Euthanasia is the hardest decision a pet lover will ever make, and it doesn't get any easier, no matter how many times you make it.
Your veterinarian can offer you advice and your friends can offer you support, but no one can make the decision for you. When you live with an old or terminally ill pet, you look in its eyes every morning and ask yourself: Is this the day?
It's impossible to know for sure.
There are those who do not wait until their pet's discomfort becomes pain, and choose euthanasia much sooner than many people would. There are those who use an animal's appetite as the guide -- when an old or ill animal is no longer interested in eating, they reason, it's not interested in anything at all. And there are those who wait until there's no doubt the time is at hand.
Each guideline is the right one, for some pets and some owners at some times. You do the best you can, and then you try to put the decision behind you and deal with the grief.
Euthanasia is not a topic I bring up often, and I know it is as hard to read about as it is to write about. But many of you are asking the questions today, and every one of us who isn't will be on another day.
Yet many people don't know what their options are with a dying pet, and feel too close to tears to get the answers for themselves. Sometimes, finding out without having to ask makes everything seem a bit easier.
It's ironic that the incredible advances in veterinary medicine in the last decade or so have made the decisions even more difficult for many people.
Not too long ago, the best you could do for a seriously ill pet was to make it comfortable until that wasn't possible anymore. Nowadays, nearly every advantage of human medicine -- from chemotherapy to pacemakers -- is available to our pets.
If you can afford such care and have a realistic expectation that it will improve your pet's life -- instead of simply prolonging it -- then it is an option that should be pursued. But let nothing, including your own conscience, push you into making a decision based on guilt or wishful thinking.
Euthanasia is a gift of love we cannot offer to others of our own species, no matter how much we sometimes wish we could. It is a kindness extended to a treasured pet, a decision we make at a great cost to ourselves.
Even when you've decided it's time to say goodbye, there are other decisions to be made. Should you be with your pet at the end? What should you do with the remains? The questions are all difficult, but there are no wrong answers.
Some people choose to attend the euthanasia, to ensure that the pet not be in the company of strangers in its final moments.
As performed by a veterinarian, euthanasia is a quick and peaceful process. The animal is unconscious within seconds, and dead within less than a minute; the euphemism "put to sleep" is a perfect description. Those who attend the procedure come away reassured that their pet felt no fear or pain.
There are people who say staying with a pet at its death is the final gift of love, but no decision you make regarding the last few minutes of an animal's life will change the love you shared for the years that preceded those final moments. If you wish to be there, then by all means stay. But leaving euthanasia to your veterinarian is no less a humane and loving gesture.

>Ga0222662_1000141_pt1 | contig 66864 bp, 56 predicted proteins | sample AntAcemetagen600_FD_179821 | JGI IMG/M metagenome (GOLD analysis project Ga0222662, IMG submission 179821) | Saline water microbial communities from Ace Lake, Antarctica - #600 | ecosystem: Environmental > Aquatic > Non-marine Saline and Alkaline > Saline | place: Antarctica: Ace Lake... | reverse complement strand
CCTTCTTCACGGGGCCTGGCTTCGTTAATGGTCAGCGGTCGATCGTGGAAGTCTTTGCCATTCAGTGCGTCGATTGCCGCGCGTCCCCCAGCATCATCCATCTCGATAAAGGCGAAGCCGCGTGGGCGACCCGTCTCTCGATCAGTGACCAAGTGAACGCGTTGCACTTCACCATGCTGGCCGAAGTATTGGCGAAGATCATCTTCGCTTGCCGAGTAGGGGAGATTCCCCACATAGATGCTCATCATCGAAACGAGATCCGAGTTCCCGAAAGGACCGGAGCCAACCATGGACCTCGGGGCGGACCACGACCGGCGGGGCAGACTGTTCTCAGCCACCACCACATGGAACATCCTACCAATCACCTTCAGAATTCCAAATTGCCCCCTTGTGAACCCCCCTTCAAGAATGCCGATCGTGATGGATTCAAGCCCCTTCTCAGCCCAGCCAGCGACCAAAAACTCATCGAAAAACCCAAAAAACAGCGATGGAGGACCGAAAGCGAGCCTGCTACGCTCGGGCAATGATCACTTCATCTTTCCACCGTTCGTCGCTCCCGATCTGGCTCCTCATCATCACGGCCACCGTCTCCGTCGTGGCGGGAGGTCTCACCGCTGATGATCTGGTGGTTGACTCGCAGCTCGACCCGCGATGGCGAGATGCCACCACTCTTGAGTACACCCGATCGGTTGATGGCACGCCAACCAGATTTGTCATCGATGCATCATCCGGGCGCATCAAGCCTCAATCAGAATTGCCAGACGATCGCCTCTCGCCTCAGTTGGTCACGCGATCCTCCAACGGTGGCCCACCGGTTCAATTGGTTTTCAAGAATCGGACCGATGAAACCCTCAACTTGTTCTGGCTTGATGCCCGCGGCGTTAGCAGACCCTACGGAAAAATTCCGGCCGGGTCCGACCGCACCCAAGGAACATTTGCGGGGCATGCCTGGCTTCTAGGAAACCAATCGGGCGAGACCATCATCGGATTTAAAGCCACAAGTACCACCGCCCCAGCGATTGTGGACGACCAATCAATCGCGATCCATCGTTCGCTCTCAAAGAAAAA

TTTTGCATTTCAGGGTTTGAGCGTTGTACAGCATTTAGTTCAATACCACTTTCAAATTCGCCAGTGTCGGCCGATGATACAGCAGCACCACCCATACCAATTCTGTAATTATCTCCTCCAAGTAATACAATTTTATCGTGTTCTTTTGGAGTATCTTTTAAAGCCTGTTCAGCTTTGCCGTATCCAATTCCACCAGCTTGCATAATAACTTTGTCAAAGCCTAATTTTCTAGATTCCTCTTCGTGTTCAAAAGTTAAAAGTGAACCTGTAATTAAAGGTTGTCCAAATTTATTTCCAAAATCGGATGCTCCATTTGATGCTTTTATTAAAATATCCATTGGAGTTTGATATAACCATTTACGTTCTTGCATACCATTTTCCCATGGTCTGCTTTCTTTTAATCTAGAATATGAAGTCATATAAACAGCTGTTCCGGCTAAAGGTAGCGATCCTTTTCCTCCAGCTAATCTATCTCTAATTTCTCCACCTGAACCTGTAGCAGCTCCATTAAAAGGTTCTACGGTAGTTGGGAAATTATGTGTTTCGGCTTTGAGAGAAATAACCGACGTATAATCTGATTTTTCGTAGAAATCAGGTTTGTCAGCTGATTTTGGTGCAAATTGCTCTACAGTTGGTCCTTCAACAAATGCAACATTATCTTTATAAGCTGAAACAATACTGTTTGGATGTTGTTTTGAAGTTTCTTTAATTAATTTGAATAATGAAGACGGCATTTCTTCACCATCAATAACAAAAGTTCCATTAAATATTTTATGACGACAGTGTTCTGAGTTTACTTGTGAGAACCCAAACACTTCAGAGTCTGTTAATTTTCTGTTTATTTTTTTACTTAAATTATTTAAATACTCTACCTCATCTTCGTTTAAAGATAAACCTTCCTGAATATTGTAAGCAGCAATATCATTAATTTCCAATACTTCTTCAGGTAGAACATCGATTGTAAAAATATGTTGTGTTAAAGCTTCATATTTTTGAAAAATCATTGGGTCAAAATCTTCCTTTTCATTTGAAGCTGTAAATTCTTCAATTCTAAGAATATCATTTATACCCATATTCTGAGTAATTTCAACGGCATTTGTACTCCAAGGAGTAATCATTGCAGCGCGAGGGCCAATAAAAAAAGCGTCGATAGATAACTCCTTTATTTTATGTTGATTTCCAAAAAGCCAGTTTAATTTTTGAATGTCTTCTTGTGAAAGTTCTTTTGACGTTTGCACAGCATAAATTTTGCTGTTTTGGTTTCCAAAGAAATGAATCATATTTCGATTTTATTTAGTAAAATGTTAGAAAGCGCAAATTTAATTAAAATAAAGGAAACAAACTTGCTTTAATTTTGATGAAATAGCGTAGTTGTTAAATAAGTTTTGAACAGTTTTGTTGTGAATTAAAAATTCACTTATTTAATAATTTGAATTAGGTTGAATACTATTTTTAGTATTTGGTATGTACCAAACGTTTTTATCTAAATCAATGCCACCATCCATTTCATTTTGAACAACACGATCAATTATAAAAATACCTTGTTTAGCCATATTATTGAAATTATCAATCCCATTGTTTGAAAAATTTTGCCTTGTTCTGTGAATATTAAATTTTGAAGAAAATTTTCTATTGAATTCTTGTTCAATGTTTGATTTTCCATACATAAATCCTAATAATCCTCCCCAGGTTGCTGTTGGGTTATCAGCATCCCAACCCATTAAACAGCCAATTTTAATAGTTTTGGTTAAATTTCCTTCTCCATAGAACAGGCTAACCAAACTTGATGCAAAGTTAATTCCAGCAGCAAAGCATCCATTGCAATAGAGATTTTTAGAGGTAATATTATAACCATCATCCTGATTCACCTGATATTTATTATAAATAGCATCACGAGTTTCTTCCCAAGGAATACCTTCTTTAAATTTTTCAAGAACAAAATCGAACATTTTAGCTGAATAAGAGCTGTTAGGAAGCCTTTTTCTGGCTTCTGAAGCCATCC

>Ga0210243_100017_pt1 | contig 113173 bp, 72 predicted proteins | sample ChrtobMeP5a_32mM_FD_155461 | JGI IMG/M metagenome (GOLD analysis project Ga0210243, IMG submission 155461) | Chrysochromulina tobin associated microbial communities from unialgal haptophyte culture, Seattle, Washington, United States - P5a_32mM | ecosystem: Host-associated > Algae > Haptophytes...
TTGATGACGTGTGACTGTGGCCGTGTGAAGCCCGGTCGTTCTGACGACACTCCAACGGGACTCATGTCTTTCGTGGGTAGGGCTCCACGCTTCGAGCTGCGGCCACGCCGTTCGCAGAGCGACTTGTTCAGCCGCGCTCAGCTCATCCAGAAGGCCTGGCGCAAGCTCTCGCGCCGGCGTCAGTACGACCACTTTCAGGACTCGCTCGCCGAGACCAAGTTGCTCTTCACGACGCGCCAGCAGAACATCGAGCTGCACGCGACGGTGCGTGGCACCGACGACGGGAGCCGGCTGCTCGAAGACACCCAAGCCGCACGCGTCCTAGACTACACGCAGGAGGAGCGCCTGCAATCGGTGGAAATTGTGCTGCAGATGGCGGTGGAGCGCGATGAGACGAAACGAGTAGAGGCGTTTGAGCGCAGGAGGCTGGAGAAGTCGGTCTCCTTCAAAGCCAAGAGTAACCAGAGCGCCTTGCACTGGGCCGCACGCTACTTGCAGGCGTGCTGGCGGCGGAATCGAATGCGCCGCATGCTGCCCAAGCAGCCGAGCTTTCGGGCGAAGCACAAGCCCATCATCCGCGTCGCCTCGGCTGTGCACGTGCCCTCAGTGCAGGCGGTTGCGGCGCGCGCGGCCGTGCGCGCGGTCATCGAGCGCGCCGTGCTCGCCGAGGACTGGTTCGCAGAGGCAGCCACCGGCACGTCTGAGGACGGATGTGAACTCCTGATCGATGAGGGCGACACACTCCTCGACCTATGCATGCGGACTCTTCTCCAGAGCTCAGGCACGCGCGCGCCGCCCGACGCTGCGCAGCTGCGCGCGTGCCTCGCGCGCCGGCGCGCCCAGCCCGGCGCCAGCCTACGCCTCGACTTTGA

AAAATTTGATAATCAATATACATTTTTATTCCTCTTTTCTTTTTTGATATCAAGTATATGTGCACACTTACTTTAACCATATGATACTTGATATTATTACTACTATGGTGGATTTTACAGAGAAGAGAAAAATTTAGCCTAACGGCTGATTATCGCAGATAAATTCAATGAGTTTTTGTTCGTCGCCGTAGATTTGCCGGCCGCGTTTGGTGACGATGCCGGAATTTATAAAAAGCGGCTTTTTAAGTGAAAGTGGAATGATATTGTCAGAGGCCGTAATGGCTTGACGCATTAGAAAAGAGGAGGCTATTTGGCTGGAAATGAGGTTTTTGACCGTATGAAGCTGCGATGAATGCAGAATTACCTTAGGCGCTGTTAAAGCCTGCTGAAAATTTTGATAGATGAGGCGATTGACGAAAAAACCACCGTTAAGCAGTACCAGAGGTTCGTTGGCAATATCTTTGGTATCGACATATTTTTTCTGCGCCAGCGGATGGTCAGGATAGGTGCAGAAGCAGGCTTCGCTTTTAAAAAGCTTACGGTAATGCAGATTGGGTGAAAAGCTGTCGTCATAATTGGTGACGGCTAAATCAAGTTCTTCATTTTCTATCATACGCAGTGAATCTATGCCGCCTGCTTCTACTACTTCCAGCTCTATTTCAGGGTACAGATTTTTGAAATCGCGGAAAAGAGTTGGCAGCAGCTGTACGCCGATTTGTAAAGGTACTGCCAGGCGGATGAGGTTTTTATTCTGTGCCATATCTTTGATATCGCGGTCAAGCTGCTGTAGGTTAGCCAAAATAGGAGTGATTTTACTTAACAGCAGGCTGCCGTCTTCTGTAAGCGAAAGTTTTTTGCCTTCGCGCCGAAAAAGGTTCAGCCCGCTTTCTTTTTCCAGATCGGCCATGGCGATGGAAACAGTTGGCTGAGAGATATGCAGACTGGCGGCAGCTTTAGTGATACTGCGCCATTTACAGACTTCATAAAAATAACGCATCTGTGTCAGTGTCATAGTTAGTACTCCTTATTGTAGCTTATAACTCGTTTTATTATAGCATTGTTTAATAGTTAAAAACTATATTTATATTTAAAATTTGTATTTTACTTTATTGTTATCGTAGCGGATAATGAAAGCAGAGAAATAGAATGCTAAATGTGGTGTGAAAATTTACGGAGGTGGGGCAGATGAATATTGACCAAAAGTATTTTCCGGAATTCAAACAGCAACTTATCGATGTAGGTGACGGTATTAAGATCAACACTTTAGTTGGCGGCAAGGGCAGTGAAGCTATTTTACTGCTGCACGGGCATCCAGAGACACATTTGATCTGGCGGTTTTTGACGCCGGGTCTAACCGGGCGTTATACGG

It's important to take care of yourself at this difficult time. Some people -- the "it's-just-an-animal" crowd -- will not understand your feelings and will shrug off your grief as foolish. The company of other animal-lovers is very important. Seek them out to share your feelings, and ask a special friend or family member to help you take your pet to the veterinarian, and to drive you home afterward.
There are many ways to handle your pet's remains. The choices include having your municipal animal-control department pick up the body, burying the pet in your back yard or at another site (with the land owner's permission, of course), arranging for cremation, or contracting with a pet cemetery for full services and burial.
A backyard burial is perhaps the most common choice, at least for all but the largest pets. (Check with local authorities to make ,, sure it's legal in your area.) Appropriate markers include large rocks or slabs of stone, or a tree or rosebush. Even if you choose not to have your pet's body or ashes returned, it may soothe you to place a memorial in a special spot.
Many people are surprised at the powerful emotions that erupt after a pet's death, and they are embarrassed by their grief. It may help to remember that pets have meaning in our lives beyond the love we feel for the animal itself. Often we don't realize we are grieving not only for the pet we loved, but also for the special time it represented.
You may find it helpful to talk to others about your pet's death. Many areas now have pet-loss support groups that can be helpful. To locate one, contact your community's mental-health referral service, or check with your veterinarian, humane society or the nearest veterinary teaching hospital. One national resource is the pet-loss hotline at the University of California, Davis, School of Veterinary Medicine. Volunteer veterinary students staff the free service from 6:30 to 9:30 p.m. Pacific Time Mondays through Fridays at (916) 752-4200.
Ms. Spadafori is a newspaper reporter and an animal obedience trainer in Sacramento, Calif. Questions about pets may be sent to her c/o Saturday, The Sun, 501 N. Calvert St., Baltimore, Md. 21278